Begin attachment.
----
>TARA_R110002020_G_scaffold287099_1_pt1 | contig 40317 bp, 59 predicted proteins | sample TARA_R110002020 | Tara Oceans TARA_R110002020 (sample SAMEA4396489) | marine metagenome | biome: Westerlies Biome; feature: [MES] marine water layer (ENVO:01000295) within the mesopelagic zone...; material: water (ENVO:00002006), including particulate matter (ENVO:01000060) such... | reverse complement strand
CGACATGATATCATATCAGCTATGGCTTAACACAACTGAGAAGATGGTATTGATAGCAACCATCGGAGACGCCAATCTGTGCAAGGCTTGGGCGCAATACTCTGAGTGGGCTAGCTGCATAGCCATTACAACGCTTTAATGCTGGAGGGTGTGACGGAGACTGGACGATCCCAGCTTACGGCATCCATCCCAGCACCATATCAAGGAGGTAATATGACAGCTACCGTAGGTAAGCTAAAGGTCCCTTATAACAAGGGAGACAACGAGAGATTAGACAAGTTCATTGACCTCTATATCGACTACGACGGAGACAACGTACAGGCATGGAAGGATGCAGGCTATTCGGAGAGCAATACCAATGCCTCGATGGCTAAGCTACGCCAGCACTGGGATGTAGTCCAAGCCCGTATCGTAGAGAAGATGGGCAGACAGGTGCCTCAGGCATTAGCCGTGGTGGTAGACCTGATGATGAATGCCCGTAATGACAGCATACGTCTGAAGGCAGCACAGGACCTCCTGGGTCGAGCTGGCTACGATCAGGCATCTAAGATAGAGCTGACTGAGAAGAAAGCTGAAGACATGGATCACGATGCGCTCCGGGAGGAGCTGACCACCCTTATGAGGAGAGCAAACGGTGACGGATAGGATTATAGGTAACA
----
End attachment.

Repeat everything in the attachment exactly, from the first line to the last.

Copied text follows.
>TARA_R110002020_G_scaffold287099_1_pt1 | contig 40317 bp, 59 predicted proteins | sample TARA_R110002020 | Tara Oceans TARA_R110002020 (sample SAMEA4396489) | marine metagenome | biome: Westerlies Biome; feature: [MES] marine water layer (ENVO:01000295) within the mesopelagic zone...; material: water (ENVO:00002006), including particulate matter (ENVO:01000060) such... | reverse complement strand
CGACATGATATCATATCAGCTATGGCTTAACACAACTGAGAAGATGGTATTGATAGCAACCATCGGAGACGCCAATCTGTGCAAGGCTTGGGCGCAATACTCTGAGTGGGCTAGCTGCATAGCCATTACAACGCTTTAATGCTGGAGGGTGTGACGGAGACTGGACGATCCCAGCTTACGGCATCCATCCCAGCACCATATCAAGGAGGTAATATGACAGCTACCGTAGGTAAGCTAAAGGTCCCTTATAACAAGGGAGACAACGAGAGATTAGACAAGTTCATTGACCTCTATATCGACTACGACGGAGACAACGTACAGGCATGGAAGGATGCAGGCTATTCGGAGAGCAATACCAATGCCTCGATGGCTAAGCTACGCCAGCACTGGGATGTAGTCCAAGCCCGTATCGTAGAGAAGATGGGCAGACAGGTGCCTCAGGCATTAGCCGTGGTGGTAGACCTGATGATGAATGCCCGTAATGACAGCATACGTCTGAAGGCAGCACAGGACCTCCTGGGTCGAGCTGGCTACGATCAGGCATCTAAGATAGAGCTGACTGAGAAGAAAGCTGAAGACATGGATCACGATGCGCTCCGGGAGGAGCTGACCACCCTTATGAGGAGAGCAAACGGTGACGGATAGGATTATAGGTAACA